Harvest Eye provides an additional level of insight into your potato crop


Following approximately 4 years of development HarvestEye Ltd have released a British designed, engineered and built 3D camera based technology system capable of supporting growers with a great level of insight into a harvested potato crop. Originally part of B-Hive Agritech Innovation company HarvestEye is now its own limited company and Grimme have distribution rights of the technology. The B-Hive company focus on solving existing problems in the agricultural industry and HarvestEye certainly offers some great features and benefits to potato growers. 

The intelligent 3D camera system HarvestEye was launched at the British Potato Event in 2019 and hold a UK patent and the international approval is currently pending. HarvestEye sits above a harvester elevator or processing belt in a plant and measures potato length, width and depth to provide a detailed tuber size breakdown of what has been harvested helping growers market accurately and confidently to purchasers. The system will show the average size of tuber in store and set up is simple with the operator only needing to enter a field name and size band for the camera to look for. Data is uploaded to a cloud for processing and this is where the subscription cost is generated. Once processed the grower is delivered a bar graph display of sizes harvested including the total number of tubers in that field supporting a yield in tonnes.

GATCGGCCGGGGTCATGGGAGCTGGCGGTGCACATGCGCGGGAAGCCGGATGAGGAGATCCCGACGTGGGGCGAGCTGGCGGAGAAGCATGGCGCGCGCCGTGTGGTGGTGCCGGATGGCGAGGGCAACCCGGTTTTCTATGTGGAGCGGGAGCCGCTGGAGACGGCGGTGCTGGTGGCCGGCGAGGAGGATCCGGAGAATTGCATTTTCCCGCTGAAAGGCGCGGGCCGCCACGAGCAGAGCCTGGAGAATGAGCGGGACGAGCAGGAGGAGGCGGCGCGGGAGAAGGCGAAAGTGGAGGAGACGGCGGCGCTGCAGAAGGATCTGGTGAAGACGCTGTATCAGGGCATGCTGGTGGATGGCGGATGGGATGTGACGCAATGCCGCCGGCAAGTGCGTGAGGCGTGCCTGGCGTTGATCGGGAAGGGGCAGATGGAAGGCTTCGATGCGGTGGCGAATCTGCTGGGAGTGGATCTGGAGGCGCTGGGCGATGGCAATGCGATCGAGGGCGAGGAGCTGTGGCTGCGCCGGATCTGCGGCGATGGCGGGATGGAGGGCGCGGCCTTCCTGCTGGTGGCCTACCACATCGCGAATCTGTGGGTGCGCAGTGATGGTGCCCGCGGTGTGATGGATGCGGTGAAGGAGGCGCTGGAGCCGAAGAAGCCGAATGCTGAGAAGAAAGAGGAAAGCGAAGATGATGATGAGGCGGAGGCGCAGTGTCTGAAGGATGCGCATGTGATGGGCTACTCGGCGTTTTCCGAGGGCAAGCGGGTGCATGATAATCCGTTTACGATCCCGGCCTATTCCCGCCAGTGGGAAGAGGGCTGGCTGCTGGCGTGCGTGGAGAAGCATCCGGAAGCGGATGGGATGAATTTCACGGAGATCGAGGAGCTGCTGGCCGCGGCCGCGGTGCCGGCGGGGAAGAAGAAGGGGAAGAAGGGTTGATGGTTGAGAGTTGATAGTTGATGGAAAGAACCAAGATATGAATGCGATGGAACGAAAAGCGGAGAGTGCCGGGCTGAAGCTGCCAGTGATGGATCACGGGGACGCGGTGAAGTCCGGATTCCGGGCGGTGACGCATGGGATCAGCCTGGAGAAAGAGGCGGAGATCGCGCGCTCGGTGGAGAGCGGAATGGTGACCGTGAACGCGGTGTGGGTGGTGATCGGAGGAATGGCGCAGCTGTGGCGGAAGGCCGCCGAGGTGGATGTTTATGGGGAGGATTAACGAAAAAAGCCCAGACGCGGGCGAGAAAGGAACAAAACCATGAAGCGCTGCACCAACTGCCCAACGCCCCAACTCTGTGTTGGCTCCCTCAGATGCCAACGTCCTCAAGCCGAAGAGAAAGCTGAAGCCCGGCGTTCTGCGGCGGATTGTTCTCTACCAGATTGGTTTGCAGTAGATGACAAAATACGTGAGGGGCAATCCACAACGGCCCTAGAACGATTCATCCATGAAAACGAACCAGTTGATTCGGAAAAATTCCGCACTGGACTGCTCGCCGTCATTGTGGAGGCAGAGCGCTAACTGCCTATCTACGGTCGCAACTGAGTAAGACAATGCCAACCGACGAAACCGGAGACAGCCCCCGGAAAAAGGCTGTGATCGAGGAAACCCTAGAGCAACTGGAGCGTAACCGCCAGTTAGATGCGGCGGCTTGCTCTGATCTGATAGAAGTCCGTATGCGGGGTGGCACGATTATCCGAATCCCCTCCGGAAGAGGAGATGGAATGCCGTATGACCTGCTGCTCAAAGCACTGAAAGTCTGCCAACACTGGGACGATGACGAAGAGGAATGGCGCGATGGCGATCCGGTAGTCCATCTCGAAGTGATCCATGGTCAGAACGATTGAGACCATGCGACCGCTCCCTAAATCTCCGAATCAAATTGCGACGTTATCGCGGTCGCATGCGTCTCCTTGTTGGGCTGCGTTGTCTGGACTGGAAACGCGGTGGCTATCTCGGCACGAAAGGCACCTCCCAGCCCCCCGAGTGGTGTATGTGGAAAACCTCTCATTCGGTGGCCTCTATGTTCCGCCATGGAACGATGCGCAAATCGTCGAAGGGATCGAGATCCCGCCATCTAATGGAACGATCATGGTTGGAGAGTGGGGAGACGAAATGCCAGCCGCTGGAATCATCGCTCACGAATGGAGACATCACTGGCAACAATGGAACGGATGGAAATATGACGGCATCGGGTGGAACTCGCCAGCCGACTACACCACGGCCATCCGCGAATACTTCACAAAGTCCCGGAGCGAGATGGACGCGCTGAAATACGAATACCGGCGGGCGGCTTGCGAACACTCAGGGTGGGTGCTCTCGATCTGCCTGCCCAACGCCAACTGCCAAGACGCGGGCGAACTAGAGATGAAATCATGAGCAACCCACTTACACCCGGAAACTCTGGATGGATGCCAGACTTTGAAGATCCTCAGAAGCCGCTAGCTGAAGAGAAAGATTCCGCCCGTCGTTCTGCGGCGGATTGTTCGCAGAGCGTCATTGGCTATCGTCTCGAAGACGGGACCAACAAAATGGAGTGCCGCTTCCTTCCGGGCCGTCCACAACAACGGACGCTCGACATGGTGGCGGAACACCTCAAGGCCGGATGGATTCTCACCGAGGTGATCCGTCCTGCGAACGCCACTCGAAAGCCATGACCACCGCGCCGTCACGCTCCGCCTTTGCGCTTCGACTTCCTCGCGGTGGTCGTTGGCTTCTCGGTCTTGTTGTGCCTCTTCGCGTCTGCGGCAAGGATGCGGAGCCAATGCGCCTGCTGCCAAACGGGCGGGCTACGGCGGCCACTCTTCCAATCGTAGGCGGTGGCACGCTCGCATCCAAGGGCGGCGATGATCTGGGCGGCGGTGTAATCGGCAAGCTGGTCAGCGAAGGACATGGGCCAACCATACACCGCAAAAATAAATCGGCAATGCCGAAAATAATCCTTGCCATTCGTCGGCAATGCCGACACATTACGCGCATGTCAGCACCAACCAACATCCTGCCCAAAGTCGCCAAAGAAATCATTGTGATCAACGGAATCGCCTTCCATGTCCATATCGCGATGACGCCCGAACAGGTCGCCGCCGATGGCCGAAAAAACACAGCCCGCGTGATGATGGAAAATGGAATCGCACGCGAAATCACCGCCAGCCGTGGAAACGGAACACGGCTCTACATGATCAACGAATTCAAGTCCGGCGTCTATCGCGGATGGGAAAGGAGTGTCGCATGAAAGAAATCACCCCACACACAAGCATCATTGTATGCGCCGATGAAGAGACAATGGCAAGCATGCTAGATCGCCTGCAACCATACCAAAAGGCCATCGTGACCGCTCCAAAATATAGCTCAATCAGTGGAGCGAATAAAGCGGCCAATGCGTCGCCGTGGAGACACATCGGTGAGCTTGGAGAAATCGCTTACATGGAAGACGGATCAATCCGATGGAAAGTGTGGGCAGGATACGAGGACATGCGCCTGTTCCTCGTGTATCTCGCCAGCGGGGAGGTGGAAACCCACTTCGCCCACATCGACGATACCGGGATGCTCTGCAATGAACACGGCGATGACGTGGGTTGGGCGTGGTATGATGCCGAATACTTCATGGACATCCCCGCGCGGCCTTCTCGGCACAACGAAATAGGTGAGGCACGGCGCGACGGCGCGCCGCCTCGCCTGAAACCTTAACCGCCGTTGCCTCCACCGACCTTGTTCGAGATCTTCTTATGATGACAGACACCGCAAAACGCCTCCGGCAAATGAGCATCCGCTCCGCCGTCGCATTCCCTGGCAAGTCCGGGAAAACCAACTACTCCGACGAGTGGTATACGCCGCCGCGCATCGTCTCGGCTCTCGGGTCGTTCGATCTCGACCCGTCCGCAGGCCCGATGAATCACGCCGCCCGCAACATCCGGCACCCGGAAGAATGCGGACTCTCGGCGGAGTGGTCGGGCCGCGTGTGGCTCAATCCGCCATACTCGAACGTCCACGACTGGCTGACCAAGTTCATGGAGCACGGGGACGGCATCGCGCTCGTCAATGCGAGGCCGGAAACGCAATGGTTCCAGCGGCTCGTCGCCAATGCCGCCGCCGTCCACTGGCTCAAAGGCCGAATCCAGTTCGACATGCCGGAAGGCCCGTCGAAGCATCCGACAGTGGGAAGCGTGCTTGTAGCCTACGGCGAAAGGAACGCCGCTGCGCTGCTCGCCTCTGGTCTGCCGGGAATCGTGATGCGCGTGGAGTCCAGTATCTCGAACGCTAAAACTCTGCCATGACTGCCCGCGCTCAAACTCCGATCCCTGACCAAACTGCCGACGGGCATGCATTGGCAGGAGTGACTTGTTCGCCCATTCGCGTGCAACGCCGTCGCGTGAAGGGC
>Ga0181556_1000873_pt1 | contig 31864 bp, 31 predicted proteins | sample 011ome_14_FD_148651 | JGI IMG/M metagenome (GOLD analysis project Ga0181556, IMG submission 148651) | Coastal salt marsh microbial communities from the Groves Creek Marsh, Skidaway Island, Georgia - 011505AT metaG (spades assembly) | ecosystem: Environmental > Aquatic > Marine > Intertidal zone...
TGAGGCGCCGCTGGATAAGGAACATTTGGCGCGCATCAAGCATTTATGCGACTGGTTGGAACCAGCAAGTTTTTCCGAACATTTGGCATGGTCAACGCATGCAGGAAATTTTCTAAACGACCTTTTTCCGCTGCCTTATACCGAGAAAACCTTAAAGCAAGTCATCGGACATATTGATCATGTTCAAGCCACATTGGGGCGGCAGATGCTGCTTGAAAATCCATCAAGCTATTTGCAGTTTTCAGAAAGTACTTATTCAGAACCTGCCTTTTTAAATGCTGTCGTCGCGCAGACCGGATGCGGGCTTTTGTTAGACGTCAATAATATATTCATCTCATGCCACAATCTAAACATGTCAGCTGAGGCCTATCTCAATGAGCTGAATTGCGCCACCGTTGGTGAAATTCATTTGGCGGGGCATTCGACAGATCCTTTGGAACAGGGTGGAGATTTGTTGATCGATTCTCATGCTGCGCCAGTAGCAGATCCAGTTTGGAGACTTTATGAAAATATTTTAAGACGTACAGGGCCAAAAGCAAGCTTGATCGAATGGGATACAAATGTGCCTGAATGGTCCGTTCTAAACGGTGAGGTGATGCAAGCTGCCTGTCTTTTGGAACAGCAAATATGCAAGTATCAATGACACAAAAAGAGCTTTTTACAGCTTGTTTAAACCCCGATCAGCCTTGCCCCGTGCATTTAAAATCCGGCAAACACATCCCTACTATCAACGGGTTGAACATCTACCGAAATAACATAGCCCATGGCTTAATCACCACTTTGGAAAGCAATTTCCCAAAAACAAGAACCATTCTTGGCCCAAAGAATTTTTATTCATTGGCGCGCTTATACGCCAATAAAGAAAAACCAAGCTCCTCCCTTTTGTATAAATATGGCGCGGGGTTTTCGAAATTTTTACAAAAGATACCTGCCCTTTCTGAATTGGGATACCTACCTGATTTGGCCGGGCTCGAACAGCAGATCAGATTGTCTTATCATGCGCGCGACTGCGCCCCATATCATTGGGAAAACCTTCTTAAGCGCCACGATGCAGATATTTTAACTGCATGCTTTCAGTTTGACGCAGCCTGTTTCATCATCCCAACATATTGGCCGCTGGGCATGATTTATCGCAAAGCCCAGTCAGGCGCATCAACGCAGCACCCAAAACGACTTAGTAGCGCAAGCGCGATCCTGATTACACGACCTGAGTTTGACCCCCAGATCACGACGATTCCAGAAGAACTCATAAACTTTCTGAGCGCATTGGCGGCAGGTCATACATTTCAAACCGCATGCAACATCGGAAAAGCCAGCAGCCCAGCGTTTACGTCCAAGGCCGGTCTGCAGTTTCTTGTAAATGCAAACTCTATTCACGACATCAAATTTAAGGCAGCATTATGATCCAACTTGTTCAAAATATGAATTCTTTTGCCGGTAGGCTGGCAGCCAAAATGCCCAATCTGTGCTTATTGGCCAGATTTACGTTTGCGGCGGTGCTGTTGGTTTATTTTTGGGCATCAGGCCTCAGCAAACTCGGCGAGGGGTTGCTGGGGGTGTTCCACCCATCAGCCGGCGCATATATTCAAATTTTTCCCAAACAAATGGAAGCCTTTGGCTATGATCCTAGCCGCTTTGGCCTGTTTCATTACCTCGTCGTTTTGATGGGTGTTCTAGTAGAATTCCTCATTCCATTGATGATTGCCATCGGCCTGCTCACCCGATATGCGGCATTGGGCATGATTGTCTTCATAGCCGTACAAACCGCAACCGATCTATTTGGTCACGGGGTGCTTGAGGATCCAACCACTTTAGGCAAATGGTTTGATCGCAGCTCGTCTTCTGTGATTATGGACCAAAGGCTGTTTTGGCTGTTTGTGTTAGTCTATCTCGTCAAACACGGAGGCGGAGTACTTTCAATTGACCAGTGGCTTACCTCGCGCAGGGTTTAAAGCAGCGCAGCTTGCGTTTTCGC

Linden Heaton, Operations Manager for HarvestEye explained the system is 90-95% accurate and easily installed as a retro fit to other makes of harvester or will be available directly via Grimme UK. “In addition to a bar graph we also deliver a google map of the potato yield distribution in a field helping growers identify problem areas or where improvements can be made” explained Linden. The HarvestEye system is designed to give producers an insight to the crop in store rather than an exact breakdown however this supports more accurate and better returns, more precise agronomy and supporting long term sustainable growth. 

We look forward to sharing more information later in the season when we will revisit the HarvestEye in field on a machine. 


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